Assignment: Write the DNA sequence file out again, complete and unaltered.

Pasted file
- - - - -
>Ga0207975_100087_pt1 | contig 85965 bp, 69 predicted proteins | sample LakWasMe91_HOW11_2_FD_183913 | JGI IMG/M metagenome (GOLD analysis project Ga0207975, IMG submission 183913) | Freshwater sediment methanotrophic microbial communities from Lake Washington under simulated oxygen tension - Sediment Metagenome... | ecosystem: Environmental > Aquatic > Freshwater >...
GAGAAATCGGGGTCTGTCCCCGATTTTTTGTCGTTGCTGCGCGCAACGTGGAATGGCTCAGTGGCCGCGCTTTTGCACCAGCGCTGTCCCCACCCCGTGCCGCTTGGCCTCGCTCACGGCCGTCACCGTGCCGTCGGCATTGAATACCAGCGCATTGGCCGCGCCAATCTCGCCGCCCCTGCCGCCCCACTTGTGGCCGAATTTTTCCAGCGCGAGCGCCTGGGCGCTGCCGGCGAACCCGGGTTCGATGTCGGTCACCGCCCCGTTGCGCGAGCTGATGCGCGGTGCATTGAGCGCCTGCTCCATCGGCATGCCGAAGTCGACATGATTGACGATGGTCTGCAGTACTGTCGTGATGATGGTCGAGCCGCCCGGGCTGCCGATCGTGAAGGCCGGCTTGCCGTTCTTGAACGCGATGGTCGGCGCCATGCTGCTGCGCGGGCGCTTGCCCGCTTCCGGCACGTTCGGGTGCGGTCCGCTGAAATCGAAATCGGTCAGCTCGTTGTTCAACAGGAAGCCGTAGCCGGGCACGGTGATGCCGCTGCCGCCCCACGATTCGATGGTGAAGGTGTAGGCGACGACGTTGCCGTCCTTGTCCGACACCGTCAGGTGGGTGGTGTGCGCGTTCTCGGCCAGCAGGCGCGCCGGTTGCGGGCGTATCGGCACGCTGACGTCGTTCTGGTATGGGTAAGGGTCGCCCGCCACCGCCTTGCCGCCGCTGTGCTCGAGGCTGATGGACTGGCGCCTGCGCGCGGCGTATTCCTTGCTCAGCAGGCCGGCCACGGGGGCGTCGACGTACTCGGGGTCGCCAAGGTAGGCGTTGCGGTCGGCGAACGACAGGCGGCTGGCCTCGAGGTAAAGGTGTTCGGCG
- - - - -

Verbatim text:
>Ga0207975_100087_pt1 | contig 85965 bp, 69 predicted proteins | sample LakWasMe91_HOW11_2_FD_183913 | JGI IMG/M metagenome (GOLD analysis project Ga0207975, IMG submission 183913) | Freshwater sediment methanotrophic microbial communities from Lake Washington under simulated oxygen tension - Sediment Metagenome... | ecosystem: Environmental > Aquatic > Freshwater >...
GAGAAATCGGGGTCTGTCCCCGATTTTTTGTCGTTGCTGCGCGCAACGTGGAATGGCTCAGTGGCCGCGCTTTTGCACCAGCGCTGTCCCCACCCCGTGCCGCTTGGCCTCGCTCACGGCCGTCACCGTGCCGTCGGCATTGAATACCAGCGCATTGGCCGCGCCAATCTCGCCGCCCCTGCCGCCCCACTTGTGGCCGAATTTTTCCAGCGCGAGCGCCTGGGCGCTGCCGGCGAACCCGGGTTCGATGTCGGTCACCGCCCCGTTGCGCGAGCTGATGCGCGGTGCATTGAGCGCCTGCTCCATCGGCATGCCGAAGTCGACATGATTGACGATGGTCTGCAGTACTGTCGTGATGATGGTCGAGCCGCCCGGGCTGCCGATCGTGAAGGCCGGCTTGCCGTTCTTGAACGCGATGGTCGGCGCCATGCTGCTGCGCGGGCGCTTGCCCGCTTCCGGCACGTTCGGGTGCGGTCCGCTGAAATCGAAATCGGTCAGCTCGTTGTTCAACAGGAAGCCGTAGCCGGGCACGGTGATGCCGCTGCCGCCCCACGATTCGATGGTGAAGGTGTAGGCGACGACGTTGCCGTCCTTGTCCGACACCGTCAGGTGGGTGGTGTGCGCGTTCTCGGCCAGCAGGCGCGCCGGTTGCGGGCGTATCGGCACGCTGACGTCGTTCTGGTATGGGTAAGGGTCGCCCGCCACCGCCTTGCCGCCGCTGTGCTCGAGGCTGATGGACTGGCGCCTGCGCGCGGCGTATTCCTTGCTCAGCAGGCCGGCCACGGGGGCGTCGACGTACTCGGGGTCGCCAAGGTAGGCGTTGCGGTCGGCGAACGACAGGCGGCTGGCCTCGAGGTAAAGGTGTTCGGCG